not just to leave the farms, but to leave the area completely.
Analysts said that making large numbers of farm workers
destitute effectively disenfranchised them.
"Kicking people out of where they live and vote appears to be a
new tactic aimed at diluting opposition support in rural areas,"
one observer said. Over 2 800 commercial farms have been listed
for compulsory acquisition. - Sapa, Irin
- Socialism is... waiting in a
queue for food
ANDREW MELDRUN, Harare | Tuesday
ZIMBABWE'S president vowed yesterday to return the country's
crippled economy to a socialist command system, telling
businesses opposed to the move to "pack up and go".
Robert Mugabe said his government would strictly enforce the
price freeze on basic foods imposed last week and threatened to
seize any companies that shut down because the new prices
made their production unprofitable.
"Let no one on this front expect mercy," an angry Mr Mugabe
said. "The state will take over any businesses that are closed.
We will reorganise them with workers, and at last that socialism
we wanted can start again."
"Those tired of doing business here can pack up and go," he said.
Claims that market-driven economic principles should not be
tampered with were "absolute nonsense".
Zimbabwe dropped its socialist economic policies a decade after
it gained independence in 1980. It embraced IMF and World Bank
economic reforms. In recent years, rampant corruption, huge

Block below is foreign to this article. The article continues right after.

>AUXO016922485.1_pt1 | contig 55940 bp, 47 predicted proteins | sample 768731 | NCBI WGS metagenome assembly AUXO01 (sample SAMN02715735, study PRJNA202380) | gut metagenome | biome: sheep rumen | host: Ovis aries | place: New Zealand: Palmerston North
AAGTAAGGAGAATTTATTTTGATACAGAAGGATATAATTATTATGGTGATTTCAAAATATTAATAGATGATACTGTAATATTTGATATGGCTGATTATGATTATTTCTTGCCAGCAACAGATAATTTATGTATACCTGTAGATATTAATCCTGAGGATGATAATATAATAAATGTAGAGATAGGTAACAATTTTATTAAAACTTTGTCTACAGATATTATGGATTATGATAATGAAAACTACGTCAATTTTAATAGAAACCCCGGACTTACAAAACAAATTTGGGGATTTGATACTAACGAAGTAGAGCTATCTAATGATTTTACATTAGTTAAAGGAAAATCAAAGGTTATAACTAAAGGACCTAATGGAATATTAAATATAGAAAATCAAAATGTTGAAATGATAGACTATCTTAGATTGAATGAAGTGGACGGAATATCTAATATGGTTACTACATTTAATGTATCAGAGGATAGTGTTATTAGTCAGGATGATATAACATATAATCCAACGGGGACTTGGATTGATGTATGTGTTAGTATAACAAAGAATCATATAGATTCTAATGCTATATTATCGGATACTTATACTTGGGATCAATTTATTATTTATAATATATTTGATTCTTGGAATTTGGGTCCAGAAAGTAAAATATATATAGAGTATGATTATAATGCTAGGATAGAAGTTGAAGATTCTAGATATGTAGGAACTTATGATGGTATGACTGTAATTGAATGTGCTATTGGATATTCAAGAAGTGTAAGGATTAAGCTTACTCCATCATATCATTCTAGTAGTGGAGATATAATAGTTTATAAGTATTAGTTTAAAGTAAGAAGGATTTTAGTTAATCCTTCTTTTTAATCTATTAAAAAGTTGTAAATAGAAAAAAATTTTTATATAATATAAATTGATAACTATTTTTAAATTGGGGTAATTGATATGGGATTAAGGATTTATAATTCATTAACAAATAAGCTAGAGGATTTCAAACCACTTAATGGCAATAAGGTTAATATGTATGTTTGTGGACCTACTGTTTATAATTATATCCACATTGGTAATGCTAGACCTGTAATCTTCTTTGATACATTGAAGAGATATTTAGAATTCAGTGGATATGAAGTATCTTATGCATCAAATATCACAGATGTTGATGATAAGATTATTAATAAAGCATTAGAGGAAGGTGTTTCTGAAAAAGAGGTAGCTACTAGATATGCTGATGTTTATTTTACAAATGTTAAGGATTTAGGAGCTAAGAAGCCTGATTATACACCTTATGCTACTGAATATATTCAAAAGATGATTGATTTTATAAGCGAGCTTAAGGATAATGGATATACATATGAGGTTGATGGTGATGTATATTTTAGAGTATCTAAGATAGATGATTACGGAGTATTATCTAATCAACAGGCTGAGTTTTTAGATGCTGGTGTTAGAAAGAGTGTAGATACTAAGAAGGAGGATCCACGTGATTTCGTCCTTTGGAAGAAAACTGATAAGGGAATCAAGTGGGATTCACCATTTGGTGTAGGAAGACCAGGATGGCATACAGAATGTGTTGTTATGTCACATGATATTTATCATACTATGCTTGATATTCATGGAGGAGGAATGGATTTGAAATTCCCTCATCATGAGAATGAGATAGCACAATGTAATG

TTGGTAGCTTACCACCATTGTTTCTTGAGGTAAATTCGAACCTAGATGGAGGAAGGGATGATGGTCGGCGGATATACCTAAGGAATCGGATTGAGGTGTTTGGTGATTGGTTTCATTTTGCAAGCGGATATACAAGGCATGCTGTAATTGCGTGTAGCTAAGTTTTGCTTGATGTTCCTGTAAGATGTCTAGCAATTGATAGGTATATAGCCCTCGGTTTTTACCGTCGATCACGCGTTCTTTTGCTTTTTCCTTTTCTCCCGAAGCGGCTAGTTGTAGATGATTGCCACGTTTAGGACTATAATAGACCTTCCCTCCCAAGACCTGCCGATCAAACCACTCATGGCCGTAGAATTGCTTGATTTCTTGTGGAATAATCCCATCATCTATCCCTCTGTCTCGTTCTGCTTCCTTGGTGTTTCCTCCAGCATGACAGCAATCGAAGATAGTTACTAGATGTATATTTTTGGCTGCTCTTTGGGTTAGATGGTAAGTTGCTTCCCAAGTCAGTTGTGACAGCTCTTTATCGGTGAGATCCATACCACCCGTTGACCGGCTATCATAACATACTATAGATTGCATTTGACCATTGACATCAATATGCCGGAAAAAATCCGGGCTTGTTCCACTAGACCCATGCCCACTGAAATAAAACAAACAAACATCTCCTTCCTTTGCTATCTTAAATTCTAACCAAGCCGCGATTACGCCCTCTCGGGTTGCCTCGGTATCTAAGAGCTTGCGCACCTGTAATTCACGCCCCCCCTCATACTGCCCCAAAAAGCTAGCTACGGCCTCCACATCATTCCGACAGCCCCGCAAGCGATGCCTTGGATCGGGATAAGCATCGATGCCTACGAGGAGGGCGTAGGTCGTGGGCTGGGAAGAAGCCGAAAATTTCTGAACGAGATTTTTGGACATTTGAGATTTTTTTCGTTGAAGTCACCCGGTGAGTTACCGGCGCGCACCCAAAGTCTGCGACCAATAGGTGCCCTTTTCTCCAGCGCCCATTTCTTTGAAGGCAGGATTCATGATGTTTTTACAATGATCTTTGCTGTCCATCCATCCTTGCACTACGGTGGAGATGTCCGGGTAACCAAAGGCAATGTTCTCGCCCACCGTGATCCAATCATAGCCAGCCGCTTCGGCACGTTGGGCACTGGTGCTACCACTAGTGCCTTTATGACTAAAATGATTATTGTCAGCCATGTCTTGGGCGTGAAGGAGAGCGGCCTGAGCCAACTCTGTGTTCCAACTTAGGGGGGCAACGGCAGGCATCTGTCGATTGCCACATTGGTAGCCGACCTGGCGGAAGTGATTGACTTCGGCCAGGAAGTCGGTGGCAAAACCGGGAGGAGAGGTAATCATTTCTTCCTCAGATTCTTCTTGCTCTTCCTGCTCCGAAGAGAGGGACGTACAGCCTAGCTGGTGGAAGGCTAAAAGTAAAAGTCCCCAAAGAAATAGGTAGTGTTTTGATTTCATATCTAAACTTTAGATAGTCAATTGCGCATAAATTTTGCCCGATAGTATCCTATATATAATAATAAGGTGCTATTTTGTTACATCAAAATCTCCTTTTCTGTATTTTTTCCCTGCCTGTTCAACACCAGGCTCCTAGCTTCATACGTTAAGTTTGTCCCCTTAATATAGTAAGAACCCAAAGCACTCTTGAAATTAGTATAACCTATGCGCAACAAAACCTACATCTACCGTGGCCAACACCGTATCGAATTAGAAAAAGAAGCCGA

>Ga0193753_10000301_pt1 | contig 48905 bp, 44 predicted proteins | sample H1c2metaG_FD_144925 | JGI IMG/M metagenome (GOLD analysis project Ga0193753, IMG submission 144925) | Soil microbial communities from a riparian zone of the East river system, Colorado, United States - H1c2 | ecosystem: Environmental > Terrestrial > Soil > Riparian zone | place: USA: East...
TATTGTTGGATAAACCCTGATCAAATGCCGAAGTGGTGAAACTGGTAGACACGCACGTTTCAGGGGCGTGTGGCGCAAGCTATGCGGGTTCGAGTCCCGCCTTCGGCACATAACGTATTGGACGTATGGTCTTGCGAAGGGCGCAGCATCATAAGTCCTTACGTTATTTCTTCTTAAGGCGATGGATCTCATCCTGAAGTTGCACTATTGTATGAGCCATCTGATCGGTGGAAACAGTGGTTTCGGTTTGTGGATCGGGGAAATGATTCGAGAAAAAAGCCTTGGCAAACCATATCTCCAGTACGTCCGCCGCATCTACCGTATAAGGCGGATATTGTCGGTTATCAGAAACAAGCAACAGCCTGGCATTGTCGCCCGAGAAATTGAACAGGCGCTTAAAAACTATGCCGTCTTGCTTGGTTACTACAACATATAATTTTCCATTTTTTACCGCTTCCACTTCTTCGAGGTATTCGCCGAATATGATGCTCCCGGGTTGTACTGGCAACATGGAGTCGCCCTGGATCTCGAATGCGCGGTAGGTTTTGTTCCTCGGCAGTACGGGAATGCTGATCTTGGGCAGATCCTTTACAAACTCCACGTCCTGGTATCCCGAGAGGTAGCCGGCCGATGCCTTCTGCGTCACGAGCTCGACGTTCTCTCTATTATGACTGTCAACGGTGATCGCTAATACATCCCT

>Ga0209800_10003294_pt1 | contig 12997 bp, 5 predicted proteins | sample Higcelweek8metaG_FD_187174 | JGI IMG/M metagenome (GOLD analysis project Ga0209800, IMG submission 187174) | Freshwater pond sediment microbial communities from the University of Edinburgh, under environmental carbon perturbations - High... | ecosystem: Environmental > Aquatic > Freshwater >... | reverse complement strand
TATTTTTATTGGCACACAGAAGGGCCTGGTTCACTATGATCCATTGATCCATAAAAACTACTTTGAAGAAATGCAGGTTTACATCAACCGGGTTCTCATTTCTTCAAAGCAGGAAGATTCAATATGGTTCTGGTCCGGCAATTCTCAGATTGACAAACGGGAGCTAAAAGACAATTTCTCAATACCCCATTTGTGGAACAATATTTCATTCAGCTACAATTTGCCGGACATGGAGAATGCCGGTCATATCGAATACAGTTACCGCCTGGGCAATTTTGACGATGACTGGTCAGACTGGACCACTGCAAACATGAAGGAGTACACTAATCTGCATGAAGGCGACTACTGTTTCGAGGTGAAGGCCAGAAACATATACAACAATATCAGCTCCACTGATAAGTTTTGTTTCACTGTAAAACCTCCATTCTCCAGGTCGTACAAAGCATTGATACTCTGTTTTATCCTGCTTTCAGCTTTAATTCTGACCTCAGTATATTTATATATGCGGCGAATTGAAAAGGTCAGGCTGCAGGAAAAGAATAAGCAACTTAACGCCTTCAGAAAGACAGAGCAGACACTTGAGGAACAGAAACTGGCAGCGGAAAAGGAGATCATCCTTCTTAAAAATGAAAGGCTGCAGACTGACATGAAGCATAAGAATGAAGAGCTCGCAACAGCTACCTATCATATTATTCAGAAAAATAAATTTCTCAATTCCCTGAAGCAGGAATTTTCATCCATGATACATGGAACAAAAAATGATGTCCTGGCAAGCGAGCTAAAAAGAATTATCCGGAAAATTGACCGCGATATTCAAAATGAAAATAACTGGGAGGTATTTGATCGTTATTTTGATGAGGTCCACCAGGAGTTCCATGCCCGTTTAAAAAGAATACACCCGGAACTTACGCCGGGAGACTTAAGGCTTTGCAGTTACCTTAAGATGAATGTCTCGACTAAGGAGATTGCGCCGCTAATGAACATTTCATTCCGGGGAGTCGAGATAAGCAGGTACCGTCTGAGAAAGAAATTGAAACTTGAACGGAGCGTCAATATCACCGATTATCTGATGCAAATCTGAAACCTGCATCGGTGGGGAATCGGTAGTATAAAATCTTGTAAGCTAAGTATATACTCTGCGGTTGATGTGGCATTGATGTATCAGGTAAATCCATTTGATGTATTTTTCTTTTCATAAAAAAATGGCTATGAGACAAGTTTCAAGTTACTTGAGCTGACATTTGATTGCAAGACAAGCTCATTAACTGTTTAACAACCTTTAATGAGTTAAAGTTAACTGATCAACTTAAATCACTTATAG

budget deficits and mismanagement have dragged the economy
down, with hyper-inflation, 60% unemployment and a desperate
shortage of hard currency.
Mr Mugabe's war veterans have stormed shops to ensure they
keep to state price controls.
"We've heard this rhetoric before, but this time I think it is more
serious," said a white business owner. "The war veterans have
destroyed large scale farming. Now they want to destroy
"He can call it socialism, but we know it will be shortages and
long queues," said a black worker, who did not want to be named.
"Last week we could not afford bread. This week we cannot get
Trying to regain support ahead of the presidential elections early
next year, Mr Mugabe last Friday ordered price cuts of between
5% and 20% on maize meal, bread, meat, vegetable and cooking
oil, milk, salt and soap.
Yesterday the supermarket shelves were bare for all the
price-controlled items. Bakeries said they were losing money at
the set prices, and reduced deliveries of bread.
A Harare bakery chain put 200 of its workers on shorter working
hours as production was cut.
Adding to Zimbabwe's woes is the decision by South Africa -
whose president opposes Mr Mugabe's policies - to expel 20 000
Zimbabweans working there as farm labourers. The repatriations
start today. - The Guardian